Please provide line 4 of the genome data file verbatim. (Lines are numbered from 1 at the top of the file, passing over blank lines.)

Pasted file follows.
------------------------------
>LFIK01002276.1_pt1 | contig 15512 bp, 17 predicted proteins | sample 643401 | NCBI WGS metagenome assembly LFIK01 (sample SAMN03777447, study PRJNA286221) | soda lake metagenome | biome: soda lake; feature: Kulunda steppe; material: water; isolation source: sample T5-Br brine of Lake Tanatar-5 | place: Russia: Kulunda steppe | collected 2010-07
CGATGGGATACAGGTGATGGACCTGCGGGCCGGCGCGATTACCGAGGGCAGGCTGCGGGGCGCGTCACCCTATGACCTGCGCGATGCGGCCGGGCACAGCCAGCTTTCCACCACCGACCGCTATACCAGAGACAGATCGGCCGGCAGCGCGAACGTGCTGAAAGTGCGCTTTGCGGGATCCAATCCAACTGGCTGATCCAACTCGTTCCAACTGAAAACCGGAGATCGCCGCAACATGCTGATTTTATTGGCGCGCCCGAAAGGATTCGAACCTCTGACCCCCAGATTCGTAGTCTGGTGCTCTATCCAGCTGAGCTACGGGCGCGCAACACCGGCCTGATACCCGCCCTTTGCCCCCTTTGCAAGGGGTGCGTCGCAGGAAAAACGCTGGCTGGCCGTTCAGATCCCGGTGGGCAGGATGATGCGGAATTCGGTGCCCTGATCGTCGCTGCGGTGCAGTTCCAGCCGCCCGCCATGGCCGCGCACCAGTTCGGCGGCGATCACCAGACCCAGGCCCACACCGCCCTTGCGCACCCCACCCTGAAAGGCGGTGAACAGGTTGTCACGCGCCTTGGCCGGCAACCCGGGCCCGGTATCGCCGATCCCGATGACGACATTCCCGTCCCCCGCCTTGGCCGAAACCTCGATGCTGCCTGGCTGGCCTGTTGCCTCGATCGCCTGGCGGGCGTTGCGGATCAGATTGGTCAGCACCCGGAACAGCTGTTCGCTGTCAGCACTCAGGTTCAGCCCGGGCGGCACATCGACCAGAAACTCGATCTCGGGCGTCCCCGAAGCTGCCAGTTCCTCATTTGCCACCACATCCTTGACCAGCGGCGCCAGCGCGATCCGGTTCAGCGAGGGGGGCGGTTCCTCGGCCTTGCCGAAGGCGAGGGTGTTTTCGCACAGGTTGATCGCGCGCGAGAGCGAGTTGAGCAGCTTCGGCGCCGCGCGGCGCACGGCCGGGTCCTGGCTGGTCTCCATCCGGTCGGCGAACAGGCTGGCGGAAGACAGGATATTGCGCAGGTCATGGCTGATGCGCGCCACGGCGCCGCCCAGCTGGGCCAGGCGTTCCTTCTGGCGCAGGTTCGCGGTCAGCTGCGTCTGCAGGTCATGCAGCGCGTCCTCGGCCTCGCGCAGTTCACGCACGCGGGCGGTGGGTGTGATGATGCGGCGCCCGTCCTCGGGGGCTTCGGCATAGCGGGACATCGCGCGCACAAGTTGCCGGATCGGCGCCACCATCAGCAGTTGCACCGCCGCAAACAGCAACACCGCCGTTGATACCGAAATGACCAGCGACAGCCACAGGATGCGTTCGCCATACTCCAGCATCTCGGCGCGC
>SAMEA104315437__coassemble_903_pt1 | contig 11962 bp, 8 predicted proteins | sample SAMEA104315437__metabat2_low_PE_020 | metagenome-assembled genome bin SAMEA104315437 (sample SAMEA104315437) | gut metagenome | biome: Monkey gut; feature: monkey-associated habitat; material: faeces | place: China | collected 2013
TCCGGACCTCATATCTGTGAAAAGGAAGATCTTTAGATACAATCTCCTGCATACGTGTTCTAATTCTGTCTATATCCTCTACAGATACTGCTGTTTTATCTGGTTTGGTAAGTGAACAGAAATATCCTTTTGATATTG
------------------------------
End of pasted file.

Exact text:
TCCGGACCTCATATCTGTGAAAAGGAAGATCTTTAGATACAATCTCCTGCATACGTGTTCTAATTCTGTCTATATCCTCTACAGATACTGCTGTTTTATCTGGTTTGGTAAGTGAACAGAAATATCCTTTTGATATTG